After reading this, it would appear to me that the "mobile first" index is as much about discouraging stripped-down mobile experiences as anything else. In other words, as more people use mobile, sites that deliver mobile versions of their pages (whether separately or through responsive design) need to make sure that their mobile pages and users aren't being treated as afterthoughts.
8:07 am on Sept 5, 2017 (gmt 0)

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@EG, I extract a completely different meaning from your selected quotes. I'm not necessarily saying your interpretation is wrong, just that it is possible that you are projecting what you think should happen versus what Google seems to be prepping us for. Sticking exclusively to your quotes, but with my emphasis...
Once more... the Mobile-First Index indexes from the mobile site, not the desktop anymore. So even if you are searching from a desktop, the index is built from the mobile versions.
On the other hand, there's this from Google:

"If you only have a desktop site, we'll continue to index your desktop site just fine, even if we're using a mobile user agent to view your site."

Technical word: index.

I'm not trying to teach you to suck eggs (not sure if that translates to the non-British audience) but that is NOT the same as "return it for a query". It means scoring it as a document. It will then be equally available for mobile or desktop queries. Then note the original qualifier: "If you ONLY have a desktop site". Unpacking the implicit statement, that means (per keyplyr)
    "We will build our index from the mobile site. If there is no mobile site then we will, with much reluctance, use the desktop site. Just as the mobile page will be the only scored document for compliant sites, the desktop page will be the only scored document for your deviant site. For now. But repent and conform before it's too late"
To be fair, there may be some embellishment there.
"He also assured the audience that Google’s eventual switch to a mobile-first index doesn’t mean that desktop content will stop ranking. 'Mobile-first means mobile first. It only means that we’ll look for mobile content first,' IIllyes said."
You seem to read this as
    "We'll index mobile first, then the desktop, and include both"
Whereas I, and others, read that as
    "Desktop-only is not dead. We will check for mobile, and stop if we find it. If not, we will use the only version available; desktop"

In other words, "mobile first" doesn't mean "mobile only," and from what I've read, "mobile first" has more to do with crawling than with ranking (i.e., it doesn't mean all the mobile pages will be at the top and all of the desktop pages will be after page 50 of the results).
This seems to be where you misunderstand what keyplyr and others are saying. Literally no one is saying that SERPs will be structured with all mobile-friendly sites followed by all desktop-only sites. What Google is saying is:
    Where there is a mobile page, it will be the only document scored - the desktop document will NOT be scored"
Once scored, the documents (of whatever design, mobile or desktop) will have equal chance to be returned for a given query from a desktop device. I would assume, though it is not explicit, that mobile searches will have a strong preference for mobile pages, though probably not an exclusive preference.
Finally, the apparent motive behind a "mobile first" index was spelled out in Google's original Webmaster blog announcement:

"...our ranking systems still typically look at the desktop version of a page’s content to evaluate its relevance to the user. This can cause issues when the mobile page has less content than the desktop page because our algorithms are not evaluating the actual page that is seen by a mobile searcher."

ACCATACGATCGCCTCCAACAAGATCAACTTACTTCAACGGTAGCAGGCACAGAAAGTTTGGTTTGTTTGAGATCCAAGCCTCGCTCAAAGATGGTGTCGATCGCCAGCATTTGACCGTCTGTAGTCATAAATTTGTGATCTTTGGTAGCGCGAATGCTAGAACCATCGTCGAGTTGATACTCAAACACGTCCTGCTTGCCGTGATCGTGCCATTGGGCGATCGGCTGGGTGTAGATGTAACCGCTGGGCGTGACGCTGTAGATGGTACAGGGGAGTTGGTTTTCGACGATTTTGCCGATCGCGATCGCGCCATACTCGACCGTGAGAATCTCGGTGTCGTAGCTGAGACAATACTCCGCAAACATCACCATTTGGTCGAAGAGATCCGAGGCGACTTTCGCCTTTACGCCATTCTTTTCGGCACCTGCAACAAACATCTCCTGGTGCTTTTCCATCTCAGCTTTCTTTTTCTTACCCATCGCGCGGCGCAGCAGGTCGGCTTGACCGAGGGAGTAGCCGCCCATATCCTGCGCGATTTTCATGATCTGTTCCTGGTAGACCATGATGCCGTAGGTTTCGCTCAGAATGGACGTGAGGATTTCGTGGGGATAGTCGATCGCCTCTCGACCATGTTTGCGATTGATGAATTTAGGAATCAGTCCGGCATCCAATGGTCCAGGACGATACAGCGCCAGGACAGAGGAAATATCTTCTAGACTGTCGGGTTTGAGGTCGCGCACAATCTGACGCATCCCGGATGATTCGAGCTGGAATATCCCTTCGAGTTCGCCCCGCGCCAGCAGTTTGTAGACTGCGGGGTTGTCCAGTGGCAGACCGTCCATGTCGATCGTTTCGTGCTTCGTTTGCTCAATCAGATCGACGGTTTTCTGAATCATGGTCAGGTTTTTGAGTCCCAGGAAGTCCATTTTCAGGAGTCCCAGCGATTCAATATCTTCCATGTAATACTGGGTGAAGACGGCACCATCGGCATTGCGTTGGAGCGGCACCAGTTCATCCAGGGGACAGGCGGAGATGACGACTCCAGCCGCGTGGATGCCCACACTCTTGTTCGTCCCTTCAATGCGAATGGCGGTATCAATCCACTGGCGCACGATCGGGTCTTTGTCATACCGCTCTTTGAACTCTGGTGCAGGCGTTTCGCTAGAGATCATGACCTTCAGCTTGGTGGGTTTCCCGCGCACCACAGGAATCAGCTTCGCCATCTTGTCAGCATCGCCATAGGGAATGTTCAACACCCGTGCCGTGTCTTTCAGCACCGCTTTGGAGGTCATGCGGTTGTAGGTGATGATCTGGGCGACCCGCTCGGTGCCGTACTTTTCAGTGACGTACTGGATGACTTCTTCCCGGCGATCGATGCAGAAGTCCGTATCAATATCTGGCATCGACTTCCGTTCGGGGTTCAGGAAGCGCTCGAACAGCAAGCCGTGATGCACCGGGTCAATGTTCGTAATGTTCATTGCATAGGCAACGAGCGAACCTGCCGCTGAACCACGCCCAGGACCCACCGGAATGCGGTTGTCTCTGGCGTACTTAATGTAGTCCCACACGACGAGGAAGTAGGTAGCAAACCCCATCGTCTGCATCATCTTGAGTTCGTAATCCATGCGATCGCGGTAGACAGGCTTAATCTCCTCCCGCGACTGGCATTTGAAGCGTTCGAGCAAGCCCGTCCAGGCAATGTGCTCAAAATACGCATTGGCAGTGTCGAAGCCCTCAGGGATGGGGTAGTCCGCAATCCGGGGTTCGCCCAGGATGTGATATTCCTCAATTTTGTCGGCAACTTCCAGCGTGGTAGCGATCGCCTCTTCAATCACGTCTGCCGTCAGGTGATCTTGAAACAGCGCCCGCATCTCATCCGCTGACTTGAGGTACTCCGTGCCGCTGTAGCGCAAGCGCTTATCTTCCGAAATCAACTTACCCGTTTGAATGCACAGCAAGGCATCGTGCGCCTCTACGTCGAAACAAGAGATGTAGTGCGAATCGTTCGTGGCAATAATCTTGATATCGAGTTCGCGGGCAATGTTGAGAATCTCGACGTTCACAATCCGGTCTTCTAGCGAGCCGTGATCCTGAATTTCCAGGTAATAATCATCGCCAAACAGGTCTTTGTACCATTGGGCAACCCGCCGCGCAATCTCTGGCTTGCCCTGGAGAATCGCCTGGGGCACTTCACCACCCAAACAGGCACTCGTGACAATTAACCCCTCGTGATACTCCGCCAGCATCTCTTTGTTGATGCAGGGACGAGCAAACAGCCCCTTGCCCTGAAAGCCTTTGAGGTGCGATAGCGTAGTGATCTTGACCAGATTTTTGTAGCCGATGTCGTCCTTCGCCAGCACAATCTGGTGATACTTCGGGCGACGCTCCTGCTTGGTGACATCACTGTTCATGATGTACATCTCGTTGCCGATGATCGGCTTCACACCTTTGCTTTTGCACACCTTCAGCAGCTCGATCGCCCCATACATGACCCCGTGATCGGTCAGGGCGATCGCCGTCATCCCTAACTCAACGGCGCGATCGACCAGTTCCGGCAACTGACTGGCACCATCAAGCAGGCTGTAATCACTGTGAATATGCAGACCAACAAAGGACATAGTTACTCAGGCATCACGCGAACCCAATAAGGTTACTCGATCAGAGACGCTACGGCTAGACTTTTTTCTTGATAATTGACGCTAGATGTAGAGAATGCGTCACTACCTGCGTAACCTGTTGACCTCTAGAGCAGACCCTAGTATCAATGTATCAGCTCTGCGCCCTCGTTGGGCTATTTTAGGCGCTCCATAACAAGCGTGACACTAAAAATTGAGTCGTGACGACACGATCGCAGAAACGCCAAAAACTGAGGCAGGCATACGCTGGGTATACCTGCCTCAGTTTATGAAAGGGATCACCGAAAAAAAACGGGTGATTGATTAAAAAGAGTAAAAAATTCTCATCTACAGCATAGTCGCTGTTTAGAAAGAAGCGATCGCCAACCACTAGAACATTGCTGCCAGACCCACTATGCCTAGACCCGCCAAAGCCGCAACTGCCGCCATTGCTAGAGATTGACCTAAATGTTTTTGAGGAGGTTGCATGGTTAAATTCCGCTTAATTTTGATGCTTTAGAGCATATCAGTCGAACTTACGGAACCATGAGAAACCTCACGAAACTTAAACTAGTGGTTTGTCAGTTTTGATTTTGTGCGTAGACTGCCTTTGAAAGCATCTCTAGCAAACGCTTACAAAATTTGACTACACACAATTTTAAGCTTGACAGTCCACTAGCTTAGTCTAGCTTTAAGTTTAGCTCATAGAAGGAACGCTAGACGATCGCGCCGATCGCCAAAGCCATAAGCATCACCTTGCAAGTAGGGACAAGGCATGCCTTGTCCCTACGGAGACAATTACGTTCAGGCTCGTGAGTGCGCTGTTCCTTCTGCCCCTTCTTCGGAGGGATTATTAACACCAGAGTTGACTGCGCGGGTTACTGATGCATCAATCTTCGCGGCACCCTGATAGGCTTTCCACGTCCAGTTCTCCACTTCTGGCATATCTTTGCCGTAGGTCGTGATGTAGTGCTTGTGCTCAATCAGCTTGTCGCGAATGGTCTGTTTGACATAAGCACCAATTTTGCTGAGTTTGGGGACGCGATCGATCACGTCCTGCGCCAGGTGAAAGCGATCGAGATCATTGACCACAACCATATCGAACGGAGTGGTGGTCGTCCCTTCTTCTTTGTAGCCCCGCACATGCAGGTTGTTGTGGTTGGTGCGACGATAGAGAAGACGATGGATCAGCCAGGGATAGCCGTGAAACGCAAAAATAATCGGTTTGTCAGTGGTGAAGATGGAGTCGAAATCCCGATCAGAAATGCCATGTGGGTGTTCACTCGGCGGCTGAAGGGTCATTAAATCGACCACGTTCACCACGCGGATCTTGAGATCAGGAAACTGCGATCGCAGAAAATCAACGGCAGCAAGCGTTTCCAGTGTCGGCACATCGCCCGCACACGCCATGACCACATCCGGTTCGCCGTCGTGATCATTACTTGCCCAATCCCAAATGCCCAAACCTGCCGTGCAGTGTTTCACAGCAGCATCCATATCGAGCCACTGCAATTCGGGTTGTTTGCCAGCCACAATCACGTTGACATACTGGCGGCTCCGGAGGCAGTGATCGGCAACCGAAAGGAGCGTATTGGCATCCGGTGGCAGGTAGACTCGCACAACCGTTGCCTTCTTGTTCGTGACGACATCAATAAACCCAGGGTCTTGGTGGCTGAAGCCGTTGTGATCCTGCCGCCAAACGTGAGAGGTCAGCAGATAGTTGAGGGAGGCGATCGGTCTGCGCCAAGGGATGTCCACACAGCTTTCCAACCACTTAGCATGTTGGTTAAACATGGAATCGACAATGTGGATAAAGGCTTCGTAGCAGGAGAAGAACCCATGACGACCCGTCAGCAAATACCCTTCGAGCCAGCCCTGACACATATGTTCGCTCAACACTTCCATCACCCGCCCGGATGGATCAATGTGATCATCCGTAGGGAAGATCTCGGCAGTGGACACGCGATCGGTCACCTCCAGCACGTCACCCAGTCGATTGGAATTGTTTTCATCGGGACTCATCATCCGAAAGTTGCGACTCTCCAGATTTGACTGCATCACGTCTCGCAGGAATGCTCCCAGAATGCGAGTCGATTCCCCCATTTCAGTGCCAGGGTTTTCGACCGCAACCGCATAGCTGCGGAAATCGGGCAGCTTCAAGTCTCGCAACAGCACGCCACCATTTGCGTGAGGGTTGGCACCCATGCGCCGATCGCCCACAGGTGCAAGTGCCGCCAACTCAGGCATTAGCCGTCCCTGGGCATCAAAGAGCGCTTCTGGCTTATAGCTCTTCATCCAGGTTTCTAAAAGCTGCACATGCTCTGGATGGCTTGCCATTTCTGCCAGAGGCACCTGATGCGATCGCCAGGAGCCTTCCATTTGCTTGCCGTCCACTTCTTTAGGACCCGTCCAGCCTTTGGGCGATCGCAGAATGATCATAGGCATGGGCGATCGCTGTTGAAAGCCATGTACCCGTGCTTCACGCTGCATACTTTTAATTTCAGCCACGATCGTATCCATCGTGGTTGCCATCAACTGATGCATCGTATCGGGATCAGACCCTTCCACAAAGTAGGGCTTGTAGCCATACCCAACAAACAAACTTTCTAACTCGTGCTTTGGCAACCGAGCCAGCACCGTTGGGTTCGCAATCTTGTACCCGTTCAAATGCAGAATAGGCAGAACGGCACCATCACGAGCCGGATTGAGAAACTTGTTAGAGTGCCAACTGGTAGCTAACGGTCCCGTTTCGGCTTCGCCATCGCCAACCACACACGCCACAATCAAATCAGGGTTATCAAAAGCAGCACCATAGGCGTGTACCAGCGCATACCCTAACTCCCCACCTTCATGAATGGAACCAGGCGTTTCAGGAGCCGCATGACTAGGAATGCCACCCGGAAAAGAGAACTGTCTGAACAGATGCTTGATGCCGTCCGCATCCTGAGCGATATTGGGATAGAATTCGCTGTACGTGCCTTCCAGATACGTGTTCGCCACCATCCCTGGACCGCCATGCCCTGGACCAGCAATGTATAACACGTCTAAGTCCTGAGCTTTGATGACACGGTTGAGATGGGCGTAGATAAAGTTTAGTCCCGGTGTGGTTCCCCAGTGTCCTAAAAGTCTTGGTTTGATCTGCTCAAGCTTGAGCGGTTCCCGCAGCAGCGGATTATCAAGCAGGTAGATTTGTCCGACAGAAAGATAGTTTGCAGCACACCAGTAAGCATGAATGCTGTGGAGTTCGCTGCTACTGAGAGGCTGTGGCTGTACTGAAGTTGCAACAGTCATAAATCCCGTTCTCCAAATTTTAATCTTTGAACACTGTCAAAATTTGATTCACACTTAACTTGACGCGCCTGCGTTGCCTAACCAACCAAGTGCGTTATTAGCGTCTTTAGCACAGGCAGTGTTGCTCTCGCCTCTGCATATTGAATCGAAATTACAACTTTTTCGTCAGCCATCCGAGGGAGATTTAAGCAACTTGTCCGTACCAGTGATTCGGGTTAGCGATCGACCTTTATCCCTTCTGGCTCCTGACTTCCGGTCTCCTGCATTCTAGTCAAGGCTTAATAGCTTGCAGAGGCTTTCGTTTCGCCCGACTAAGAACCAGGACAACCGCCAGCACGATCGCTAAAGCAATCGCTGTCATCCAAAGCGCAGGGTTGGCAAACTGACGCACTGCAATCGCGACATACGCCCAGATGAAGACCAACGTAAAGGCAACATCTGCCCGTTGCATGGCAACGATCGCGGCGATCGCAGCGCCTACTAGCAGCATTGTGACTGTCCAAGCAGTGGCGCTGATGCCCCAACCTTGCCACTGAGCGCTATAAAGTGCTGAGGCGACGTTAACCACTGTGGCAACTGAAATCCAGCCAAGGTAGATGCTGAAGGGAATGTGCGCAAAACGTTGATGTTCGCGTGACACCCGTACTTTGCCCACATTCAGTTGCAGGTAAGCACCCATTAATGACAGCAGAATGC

This statement concerns the CURRENT state of affairs. It explains the rationale, to wit that mobile searchers are being served pages that may not actually answer the query because of the stripped content. Since mobile is more than half the searches made, they want to flip that so that mobile is served the correct info. It is highly likely that the desktop version will have at least that info, and possibly more.

Thus, the new situation will benefit mobile users by design, and will not inconvenience desktop users by default.

However, I maintain that Google has been clear that Desktop searches will NOT be built from optimal desktop pages. It will be built from the single index, created from only mobile documents and supplemented from desktop documents where there was no mobile document available.
8:13 am on Sept 5, 2017 (gmt 0)

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EditorialGuy ate you reading the other posts through the thread? I posted the same thing earlier where Google said desktop sites would still be indexed if there wasn't a mobile version.

I also made the point you referenced by Gary Illyes so I don't understand the effort.
4:31 pm on Sept 5, 2017 (gmt 0)

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EditorialGuy ate you reading the other posts through the thread?

I'm not sure what the eating reference is meant to mean, but yes, I've read the other posts throughout this thread.

And yes, I'm quite aware that "index" and "return for a a given query" are two different things.

Getting back to the "What do you expect?" question, I expect that, if Google's statements are accurate, most publishers (or at least most publishers who serve both mobile and desktop users) won't see a huge impact from the changeover. But again, I think site owners need to pay attention to the "heads up" from Google that I cited in my last post: Those who dumb down or strip down their content (as opposed to their page layouts) for mobile could be in for an unpleasant surprise.
5:50 pm on Sept 5, 2017 (gmt 0)

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I wish Google would stop using the term “mobile site”. Inevitably it makes me think of m.example.com/ or example.com/mobile/ or, worse, User-Agent detection to serve variable content at the same URL. (Do they look for an override option? I’ll bet that’s one reason they want to read your scripts.) If a site is properly responsive, there is no “mobile site” as such, and they don't expect to find one. It’s just shorthand for “what a mobile device sees on your site”.

:: detour to check ::

In crawls of one responsive site, over the last couple of months Android Googlebot requests have held steady at about 8% of the (non-image) total. Android CSS requests are vanishingly rare: they know they're getting the same content, so no need to crawl twice. I’d be interested to know what the numbers are on sites that do have a clear-cut separate /mobile/ version.